Our stay in Belfast was sadly way too short! On our way out of town, on a deadline to get our rental car back to Dublin, we tracked down some of the amazing murals that have been created in tribute to the conflicts that have beseiged the city in times gone by. They were incredible, and only piqued our interest in what had happened in the fascinating city. We both confessed to knowing almost nothing about these, and having ran out of time to take advantage of a Black cab tour or otherwise learning about the city, we had to be content with reading the Wikipedia page on the drive down!
We are fast learning that we need longer in places than we have booked – a whirlwind visit to Belfast and then also Dublin, where we had time to visit the Guinness Storehouse but not much else before our time in Ireland was complete. Good thing we did have time for it though as another thing I have learned on this trip is that Guinness is delicious!
On to the next stage of the adventure, we safely stowed our definitely-more-than 8kg backpacks onto two planes (Kelly possibly incurring injuries from the surreptitious whack needed to squeeze my fat little bag into the available space – never before has needing to get on the plane early have quite so much significance!) first to Oslo and then on to Bergen, Norway. We arrived on a beautiful sunny day to the stunning Bergen – think Queenstown, but bigger – with the dark green mountains lined with picturesque white trimmed wooden houses, giving way to the harbour where massive cruise ships were in port.
We lugged our bags up the pretty streets to our air BnB and after quickly navigating the nearby supermarket (Google translate is a wonderful invention) we sat out on the terrace with our dinner to watch the very late sunset, sighing with the delight of it all.
The next morning, our plans for exploring the beautiful city were dashed – the heavens had opened and within minutes of stepping outside the door we were drenched. We spent a miserable hour navigating the narrow, maze like roads to the Harbourside where we attempted to enjoy the Fish Market, supposedly an attraction selling local delights as well as fish, but instead mostly attempted to stay out of the rain like the other hundreds of tourists who had recently come ashore from the cruise boats.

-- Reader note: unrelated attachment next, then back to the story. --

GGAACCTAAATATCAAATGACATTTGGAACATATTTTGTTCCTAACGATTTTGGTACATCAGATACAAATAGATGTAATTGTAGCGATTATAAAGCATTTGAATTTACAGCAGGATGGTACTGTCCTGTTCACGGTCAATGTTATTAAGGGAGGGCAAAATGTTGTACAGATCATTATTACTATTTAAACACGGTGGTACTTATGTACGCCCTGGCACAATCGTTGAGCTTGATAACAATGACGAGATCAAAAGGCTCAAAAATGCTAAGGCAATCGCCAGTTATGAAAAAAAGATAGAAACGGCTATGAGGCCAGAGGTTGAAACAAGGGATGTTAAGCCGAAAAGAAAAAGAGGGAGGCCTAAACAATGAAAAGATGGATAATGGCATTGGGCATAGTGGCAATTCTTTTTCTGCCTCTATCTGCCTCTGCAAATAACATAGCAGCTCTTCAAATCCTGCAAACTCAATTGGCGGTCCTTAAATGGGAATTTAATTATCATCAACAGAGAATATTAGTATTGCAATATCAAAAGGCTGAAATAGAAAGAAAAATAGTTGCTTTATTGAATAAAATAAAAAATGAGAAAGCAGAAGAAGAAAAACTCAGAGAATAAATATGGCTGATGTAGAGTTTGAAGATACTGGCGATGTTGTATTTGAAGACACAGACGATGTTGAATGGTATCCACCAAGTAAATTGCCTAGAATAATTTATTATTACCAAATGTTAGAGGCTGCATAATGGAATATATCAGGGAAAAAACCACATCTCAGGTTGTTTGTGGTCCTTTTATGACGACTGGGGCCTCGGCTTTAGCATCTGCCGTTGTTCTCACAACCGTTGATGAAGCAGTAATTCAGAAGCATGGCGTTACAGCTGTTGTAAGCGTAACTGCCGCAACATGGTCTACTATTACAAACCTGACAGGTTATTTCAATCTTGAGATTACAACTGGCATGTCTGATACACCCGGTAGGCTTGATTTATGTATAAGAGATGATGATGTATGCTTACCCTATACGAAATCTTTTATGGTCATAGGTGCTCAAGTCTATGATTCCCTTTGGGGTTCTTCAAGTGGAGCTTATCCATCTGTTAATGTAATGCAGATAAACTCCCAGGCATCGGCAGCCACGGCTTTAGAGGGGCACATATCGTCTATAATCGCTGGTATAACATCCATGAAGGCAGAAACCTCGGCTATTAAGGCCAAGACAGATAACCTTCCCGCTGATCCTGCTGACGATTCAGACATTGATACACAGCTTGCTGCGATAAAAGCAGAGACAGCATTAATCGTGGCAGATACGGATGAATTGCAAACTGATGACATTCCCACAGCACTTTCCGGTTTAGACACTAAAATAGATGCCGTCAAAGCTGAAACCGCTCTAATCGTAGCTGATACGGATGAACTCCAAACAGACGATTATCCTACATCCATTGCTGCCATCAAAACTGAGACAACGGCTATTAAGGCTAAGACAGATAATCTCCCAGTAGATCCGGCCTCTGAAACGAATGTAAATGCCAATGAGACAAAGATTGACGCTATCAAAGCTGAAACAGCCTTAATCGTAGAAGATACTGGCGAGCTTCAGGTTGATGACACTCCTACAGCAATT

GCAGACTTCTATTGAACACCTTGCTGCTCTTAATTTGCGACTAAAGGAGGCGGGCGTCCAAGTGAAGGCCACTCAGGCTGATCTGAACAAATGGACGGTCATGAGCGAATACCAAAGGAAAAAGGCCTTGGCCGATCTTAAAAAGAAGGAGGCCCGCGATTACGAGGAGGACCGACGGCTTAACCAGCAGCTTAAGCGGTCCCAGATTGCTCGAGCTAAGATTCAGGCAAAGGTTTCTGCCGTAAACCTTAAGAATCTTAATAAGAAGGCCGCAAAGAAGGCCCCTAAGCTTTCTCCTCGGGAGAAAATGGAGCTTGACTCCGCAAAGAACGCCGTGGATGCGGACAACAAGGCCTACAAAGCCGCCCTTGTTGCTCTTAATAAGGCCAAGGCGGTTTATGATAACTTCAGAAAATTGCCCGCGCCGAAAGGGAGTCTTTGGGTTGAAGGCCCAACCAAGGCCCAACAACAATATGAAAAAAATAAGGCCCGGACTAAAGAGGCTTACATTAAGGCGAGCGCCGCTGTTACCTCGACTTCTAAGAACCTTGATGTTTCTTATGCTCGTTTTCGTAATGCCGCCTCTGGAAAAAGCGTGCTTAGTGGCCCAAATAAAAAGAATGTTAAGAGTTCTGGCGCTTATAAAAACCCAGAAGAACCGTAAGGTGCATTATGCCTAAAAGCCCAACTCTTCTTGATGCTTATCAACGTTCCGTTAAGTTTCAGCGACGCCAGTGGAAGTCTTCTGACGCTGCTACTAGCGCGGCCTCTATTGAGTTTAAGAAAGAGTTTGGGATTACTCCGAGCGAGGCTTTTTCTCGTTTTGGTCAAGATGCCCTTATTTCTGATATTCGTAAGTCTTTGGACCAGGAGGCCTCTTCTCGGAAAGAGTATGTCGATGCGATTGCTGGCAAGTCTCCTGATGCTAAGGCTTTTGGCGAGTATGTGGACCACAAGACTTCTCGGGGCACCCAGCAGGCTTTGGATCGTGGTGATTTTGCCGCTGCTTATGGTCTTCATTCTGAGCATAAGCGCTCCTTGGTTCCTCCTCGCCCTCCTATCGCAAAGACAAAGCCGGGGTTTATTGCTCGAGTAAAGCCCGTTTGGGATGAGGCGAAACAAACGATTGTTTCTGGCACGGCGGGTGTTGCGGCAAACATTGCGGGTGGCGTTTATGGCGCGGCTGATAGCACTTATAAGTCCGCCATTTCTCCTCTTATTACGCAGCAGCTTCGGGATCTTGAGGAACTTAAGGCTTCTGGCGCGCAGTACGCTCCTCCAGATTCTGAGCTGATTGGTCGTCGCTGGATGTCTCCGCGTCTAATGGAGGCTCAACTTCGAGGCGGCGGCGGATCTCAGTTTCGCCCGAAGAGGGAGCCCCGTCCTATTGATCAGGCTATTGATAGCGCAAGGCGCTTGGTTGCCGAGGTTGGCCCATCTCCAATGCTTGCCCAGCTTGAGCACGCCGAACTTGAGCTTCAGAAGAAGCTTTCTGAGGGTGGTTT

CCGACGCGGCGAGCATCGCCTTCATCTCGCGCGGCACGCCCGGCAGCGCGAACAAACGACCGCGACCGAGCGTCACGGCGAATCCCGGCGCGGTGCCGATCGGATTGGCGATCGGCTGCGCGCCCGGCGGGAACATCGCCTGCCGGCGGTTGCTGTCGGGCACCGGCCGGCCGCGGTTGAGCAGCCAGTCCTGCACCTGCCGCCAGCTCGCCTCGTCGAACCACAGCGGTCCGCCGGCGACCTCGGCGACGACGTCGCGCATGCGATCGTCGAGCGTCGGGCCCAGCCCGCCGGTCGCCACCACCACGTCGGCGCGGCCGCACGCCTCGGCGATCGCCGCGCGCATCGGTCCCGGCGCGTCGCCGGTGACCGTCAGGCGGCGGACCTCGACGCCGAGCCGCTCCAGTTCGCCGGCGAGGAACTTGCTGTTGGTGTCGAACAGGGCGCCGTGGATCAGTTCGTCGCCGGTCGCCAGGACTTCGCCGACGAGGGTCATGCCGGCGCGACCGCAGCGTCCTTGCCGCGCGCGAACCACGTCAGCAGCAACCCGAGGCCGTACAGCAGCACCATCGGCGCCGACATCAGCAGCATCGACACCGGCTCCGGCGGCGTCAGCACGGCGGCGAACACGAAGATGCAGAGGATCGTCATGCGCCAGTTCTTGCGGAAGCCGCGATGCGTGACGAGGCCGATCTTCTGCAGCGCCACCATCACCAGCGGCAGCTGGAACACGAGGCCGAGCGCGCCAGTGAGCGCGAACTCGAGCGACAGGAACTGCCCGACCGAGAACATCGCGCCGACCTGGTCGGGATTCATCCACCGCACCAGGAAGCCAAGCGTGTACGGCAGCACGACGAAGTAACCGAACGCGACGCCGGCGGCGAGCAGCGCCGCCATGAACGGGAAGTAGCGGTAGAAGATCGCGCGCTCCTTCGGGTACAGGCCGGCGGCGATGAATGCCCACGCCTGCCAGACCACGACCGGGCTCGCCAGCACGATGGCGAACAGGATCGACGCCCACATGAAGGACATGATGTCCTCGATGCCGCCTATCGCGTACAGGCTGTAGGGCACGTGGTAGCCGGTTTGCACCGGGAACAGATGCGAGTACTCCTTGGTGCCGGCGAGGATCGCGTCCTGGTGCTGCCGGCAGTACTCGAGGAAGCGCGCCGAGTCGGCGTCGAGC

Deflated, we trudged back to our accommodation. While we had only booked a room in an apartment on air BnB, our hosts were actually away at the time, leaving us with the whole place to ourselves – fortunate in the circumstances perhaps, since we spent the rest of the day camped on the couch reading our books – not the sight seeing extravaganza I had envisaged! Ah well, we shouldn’t have been surprised, apparently Bergen has the highest rainfall in Norway – locals say there’s no such thing as bad weather, only inappropriate clothing. While I agree in principle, there’s nothing quite so defeating as soaked, clinging jeans..
Infuriatingly, the next day dawned stunning – as it must of course, given we were spending it travelling! But it was stunning, and the view from the bus was incredible. Half the time we gazed out at lakes and fjords surrounded by mountains, dotted with the most adorable colourful wooden houses, each belonging in the pages of storybooks. The other half of the time was spent underground in increasingly extensive tunnels – 10km tunnels are apparently unremarkable in this part of the world! The bus trip also included a ferry ride – the bus itself zooming onto a barge which immediately chugged to the other side of a fjord – such efficiency! I was very impressed.
We arrived in the township of Odda in the afternoon. We donned our backpacks and began the 1 km trek to our next accommodation, a cabin at the Odda camping ground, and our base camp for our hike Trolltunga. While only 1 km, this walk was probably the first time I have truly appreciated our decision to carry on only. It appears that Odda is located at end of an ancient glacier, while the Odda camping ground is to the end of the moraine pushed along by the ice. As we marched directly up and over the hill, red faced and puffing, I looked over to a fellow traveller lugging almost twice what we were carrying and breathed a sigh of relief!